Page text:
Dr. Emily (24:54):
Dr. Sarah (24:55):
Oh my God, this is all such really helpful and useful ways of thinking about supporting siblings with their inevitable conflict. And then also supporting parents because sibling conflict is like overstimulating and exhausting and frustrating. And so it can be dysregulating for us too. And it brings up all these issues of like parental pressure to have children who are loving and getting along with each other at all times. And that’s, I think such an unrealistic expectation for, for families. Like that’s just not, that’s not realistic and it’s it doesn’t that, that sort of, that icon of like that perfect little family that never gets into fights is I think really damaging to the reality of families.
Dr. Sarah (25:41):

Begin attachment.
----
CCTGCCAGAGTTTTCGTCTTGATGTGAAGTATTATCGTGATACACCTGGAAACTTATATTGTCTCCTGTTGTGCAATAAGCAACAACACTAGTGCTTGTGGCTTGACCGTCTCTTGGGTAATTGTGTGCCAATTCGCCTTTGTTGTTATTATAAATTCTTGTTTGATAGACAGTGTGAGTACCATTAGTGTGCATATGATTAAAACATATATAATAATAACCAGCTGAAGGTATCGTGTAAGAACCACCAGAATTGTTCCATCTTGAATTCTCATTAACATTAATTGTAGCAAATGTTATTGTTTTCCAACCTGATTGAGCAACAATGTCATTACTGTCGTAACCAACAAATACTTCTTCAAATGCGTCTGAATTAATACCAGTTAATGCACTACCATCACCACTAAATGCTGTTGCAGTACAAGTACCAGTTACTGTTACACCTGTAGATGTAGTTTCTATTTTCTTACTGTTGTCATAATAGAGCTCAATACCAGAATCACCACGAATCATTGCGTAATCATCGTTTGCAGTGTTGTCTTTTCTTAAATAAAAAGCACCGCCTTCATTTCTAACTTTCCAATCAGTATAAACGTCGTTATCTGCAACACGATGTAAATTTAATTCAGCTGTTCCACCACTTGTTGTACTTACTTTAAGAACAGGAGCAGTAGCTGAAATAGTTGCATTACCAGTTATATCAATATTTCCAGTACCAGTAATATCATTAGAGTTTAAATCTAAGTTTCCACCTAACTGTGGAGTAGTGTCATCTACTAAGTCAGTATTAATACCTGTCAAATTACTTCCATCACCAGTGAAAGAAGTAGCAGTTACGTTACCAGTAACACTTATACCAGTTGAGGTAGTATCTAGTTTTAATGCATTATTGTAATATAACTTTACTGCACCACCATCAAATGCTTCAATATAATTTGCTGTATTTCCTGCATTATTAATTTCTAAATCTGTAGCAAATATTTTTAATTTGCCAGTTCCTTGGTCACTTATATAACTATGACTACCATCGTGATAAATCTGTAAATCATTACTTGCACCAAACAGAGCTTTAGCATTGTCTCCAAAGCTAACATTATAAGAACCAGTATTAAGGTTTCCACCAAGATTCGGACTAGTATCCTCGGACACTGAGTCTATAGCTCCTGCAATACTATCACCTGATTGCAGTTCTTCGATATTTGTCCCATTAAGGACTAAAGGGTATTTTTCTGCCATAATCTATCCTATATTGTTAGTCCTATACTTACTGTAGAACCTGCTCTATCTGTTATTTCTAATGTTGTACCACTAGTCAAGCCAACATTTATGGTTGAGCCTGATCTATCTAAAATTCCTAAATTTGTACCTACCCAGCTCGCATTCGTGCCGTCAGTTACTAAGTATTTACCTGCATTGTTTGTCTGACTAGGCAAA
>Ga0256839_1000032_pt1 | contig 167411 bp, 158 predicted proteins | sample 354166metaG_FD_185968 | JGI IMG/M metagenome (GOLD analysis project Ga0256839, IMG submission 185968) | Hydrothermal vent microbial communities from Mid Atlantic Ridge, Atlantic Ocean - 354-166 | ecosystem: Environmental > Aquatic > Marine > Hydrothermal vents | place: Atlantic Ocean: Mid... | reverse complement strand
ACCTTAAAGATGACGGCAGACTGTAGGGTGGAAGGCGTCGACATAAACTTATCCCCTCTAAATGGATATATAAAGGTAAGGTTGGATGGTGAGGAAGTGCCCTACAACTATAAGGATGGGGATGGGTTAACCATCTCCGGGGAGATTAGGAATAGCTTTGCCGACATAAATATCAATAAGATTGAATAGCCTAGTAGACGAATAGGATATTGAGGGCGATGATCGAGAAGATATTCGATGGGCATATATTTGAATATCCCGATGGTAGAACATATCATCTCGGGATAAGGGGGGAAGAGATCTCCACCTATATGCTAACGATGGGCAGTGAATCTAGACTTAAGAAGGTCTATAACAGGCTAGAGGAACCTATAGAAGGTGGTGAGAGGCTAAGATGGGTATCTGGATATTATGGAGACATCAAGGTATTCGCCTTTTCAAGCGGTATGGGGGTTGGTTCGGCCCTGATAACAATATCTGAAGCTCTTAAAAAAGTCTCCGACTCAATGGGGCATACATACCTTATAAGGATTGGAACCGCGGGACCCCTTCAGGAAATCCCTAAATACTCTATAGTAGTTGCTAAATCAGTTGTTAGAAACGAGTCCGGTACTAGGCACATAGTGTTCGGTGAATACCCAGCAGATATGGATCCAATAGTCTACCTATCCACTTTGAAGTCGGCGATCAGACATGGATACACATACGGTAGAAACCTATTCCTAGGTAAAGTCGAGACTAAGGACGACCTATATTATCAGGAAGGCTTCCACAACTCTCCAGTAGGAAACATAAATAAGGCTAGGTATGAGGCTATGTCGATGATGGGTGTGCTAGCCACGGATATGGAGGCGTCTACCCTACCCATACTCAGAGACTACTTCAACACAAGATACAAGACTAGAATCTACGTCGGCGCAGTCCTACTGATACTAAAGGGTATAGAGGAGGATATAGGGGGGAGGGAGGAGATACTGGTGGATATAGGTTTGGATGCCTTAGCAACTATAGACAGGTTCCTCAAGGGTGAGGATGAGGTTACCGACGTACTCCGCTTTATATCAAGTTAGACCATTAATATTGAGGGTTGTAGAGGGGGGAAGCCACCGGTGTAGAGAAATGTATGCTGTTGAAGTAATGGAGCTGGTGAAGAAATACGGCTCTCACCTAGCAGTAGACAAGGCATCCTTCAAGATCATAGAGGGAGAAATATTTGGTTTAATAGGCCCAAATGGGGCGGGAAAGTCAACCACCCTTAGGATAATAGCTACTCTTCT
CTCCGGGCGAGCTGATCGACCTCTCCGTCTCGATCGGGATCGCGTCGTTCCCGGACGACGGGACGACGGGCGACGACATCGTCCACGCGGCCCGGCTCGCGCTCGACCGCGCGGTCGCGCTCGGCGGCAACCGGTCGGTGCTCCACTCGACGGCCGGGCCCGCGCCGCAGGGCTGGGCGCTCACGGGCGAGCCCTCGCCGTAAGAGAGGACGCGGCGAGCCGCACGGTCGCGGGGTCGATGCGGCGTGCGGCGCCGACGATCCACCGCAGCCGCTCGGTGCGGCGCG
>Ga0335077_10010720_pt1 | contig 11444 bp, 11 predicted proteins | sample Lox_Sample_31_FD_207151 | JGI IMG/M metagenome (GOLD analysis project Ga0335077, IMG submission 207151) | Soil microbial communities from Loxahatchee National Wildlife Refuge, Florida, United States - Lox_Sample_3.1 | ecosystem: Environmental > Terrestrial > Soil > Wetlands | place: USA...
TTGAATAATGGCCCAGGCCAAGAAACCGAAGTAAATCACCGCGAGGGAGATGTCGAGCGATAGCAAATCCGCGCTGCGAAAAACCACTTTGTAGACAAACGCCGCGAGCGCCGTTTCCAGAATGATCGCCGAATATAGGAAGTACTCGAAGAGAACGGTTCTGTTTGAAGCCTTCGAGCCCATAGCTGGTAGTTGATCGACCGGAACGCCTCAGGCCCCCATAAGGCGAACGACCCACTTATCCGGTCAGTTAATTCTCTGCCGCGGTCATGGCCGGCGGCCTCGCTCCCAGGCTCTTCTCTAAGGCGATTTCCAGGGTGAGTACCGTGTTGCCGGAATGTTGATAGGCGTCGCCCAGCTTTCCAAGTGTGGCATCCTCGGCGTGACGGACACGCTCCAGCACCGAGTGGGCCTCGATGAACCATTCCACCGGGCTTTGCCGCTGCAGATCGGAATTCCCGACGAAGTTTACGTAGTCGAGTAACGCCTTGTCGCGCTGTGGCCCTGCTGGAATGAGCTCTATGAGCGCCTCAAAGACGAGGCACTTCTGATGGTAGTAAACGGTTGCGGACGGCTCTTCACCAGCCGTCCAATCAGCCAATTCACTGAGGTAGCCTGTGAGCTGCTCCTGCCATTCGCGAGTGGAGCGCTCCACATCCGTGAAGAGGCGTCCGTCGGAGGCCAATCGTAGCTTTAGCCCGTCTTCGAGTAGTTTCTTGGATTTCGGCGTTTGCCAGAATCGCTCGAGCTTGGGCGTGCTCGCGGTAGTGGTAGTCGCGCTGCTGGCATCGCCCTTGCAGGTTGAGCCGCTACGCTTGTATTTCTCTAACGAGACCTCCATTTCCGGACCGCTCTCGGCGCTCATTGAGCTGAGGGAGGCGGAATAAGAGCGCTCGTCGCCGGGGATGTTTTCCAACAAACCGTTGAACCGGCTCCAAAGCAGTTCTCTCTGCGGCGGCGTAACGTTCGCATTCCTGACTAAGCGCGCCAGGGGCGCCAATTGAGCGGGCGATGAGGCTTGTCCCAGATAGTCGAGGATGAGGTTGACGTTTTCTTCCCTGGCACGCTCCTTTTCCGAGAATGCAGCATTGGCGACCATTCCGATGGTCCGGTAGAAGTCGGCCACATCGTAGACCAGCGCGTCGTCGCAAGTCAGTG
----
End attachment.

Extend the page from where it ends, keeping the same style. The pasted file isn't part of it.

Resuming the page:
So, all right. Let’s, let’s recap a little bit on the things that, that we talked about today to kind of give you guys some takeaways, one, this idea that everything has to be equal for siblings, either that we, as parents think that on some level and feel like it’s our job to make sure that they all feel that that’s happening or that our kids feel that way and we might have to do a little bit of work around educating them around what fairness is. And that it’s not always everybody getting exactly the same thing. And that sometimes things don’t feel fair and that that’s okay too. And we can all tolerate the feelings that come with that experience. Cause that’s hard. We talked about, you know, having developmentally appropriate expectations of our kids when it comes to their ability to, and desire to and tolerance for sharing and you know, whether that’s that they can’t comprehend that concept, whether it’s that they’ve attached sort of emotionally to an object and are feeling really territorial, whether it’s about a relationship between them and a sibling and maybe they need some permission to have ownership over something and not necessarily have their sibling, you know, interrupt that ownership and that moment. And, and really giving parents permission to sort of decide how they want to respond and having a flexible set of tools so that they can, they can respond in the moment in the way that fits the situation best without feeling like they’re stuck having to do a certain thing that they’re quote unquote supposed to do in this moment.